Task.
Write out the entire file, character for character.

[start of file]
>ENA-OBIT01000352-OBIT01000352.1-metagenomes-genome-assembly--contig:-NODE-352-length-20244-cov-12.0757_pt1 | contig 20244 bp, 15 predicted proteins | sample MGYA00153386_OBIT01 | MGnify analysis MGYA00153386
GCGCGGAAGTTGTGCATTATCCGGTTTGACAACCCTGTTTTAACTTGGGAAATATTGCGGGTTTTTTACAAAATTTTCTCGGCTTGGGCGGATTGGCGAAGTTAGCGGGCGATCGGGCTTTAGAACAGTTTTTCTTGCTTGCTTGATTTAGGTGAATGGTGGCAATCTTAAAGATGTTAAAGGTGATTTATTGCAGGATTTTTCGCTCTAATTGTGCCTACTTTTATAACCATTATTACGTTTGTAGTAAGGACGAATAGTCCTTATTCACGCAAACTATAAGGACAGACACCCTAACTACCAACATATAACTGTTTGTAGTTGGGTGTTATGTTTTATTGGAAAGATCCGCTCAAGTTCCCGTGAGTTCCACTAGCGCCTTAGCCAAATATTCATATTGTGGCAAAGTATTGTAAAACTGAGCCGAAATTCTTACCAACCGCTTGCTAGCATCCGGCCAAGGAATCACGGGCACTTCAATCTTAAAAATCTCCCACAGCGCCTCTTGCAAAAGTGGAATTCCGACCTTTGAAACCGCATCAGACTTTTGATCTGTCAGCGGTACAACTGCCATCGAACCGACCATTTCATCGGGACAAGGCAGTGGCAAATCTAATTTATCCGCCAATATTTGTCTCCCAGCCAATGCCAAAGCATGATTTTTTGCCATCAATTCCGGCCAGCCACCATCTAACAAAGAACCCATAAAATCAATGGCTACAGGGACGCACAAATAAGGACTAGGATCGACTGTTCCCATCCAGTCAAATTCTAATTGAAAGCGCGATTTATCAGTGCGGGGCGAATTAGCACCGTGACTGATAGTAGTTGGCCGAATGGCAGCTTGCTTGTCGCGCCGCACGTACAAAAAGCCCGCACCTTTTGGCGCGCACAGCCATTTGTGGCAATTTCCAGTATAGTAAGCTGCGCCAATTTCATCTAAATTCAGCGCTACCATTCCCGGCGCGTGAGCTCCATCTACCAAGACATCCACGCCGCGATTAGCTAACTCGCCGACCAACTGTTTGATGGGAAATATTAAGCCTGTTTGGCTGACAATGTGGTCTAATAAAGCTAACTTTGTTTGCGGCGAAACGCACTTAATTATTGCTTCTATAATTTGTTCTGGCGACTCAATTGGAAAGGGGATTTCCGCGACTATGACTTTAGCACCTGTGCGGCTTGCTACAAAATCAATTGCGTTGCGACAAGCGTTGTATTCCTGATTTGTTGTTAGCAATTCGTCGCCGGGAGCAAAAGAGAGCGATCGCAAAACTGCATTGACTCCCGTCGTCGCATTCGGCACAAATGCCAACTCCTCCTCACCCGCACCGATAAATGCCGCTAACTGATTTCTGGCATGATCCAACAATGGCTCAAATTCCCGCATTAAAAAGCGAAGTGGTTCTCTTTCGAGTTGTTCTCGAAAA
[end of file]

>ENA-OBIT01000352-OBIT01000352.1-metagenomes-genome-assembly--contig:-NODE-352-length-20244-cov-12.0757_pt1 | contig 20244 bp, 15 predicted proteins | sample MGYA00153386_OBIT01 | MGnify analysis MGYA00153386
GCGCGGAAGTTGTGCATTATCCGGTTTGACAACCCTGTTTTAACTTGGGAAATATTGCGGGTTTTTTACAAAATTTTCTCGGCTTGGGCGGATTGGCGAAGTTAGCGGGCGATCGGGCTTTAGAACAGTTTTTCTTGCTTGCTTGATTTAGGTGAATGGTGGCAATCTTAAAGATGTTAAAGGTGATTTATTGCAGGATTTTTCGCTCTAATTGTGCCTACTTTTATAACCATTATTACGTTTGTAGTAAGGACGAATAGTCCTTATTCACGCAAACTATAAGGACAGACACCCTAACTACCAACATATAACTGTTTGTAGTTGGGTGTTATGTTTTATTGGAAAGATCCGCTCAAGTTCCCGTGAGTTCCACTAGCGCCTTAGCCAAATATTCATATTGTGGCAAAGTATTGTAAAACTGAGCCGAAATTCTTACCAACCGCTTGCTAGCATCCGGCCAAGGAATCACGGGCACTTCAATCTTAAAAATCTCCCACAGCGCCTCTTGCAAAAGTGGAATTCCGACCTTTGAAACCGCATCAGACTTTTGATCTGTCAGCGGTACAACTGCCATCGAACCGACCATTTCATCGGGACAAGGCAGTGGCAAATCTAATTTATCCGCCAATATTTGTCTCCCAGCCAATGCCAAAGCATGATTTTTTGCCATCAATTCCGGCCAGCCACCATCTAACAAAGAACCCATAAAATCAATGGCTACAGGGACGCACAAATAAGGACTAGGATCGACTGTTCCCATCCAGTCAAATTCTAATTGAAAGCGCGATTTATCAGTGCGGGGCGAATTAGCACCGTGACTGATAGTAGTTGGCCGAATGGCAGCTTGCTTGTCGCGCCGCACGTACAAAAAGCCCGCACCTTTTGGCGCGCACAGCCATTTGTGGCAATTTCCAGTATAGTAAGCTGCGCCAATTTCATCTAAATTCAGCGCTACCATTCCCGGCGCGTGAGCTCCATCTACCAAGACATCCACGCCGCGATTAGCTAACTCGCCGACCAACTGTTTGATGGGAAATATTAAGCCTGTTTGGCTGACAATGTGGTCTAATAAAGCTAACTTTGTTTGCGGCGAAACGCACTTAATTATTGCTTCTATAATTTGTTCTGGCGACTCAATTGGAAAGGGGATTTCCGCGACTATGACTTTAGCACCTGTGCGGCTTGCTACAAAATCAATTGCGTTGCGACAAGCGTTGTATTCCTGATTTGTTGTTAGCAATTCGTCGCCGGGAGCAAAAGAGAGCGATCGCAAAACTGCATTGACTCCCGTCGTCGCATTCGGCACAAATGCCAACTCCTCCTCACCCGCACCGATAAATGCCGCTAACTGATTTCTGGCATGATCCAACAATGGCTCAAATTCCCGCATTAAAAAGCGAAGTGGTTCTCTTTCGAGTTGTTCTCGAAAA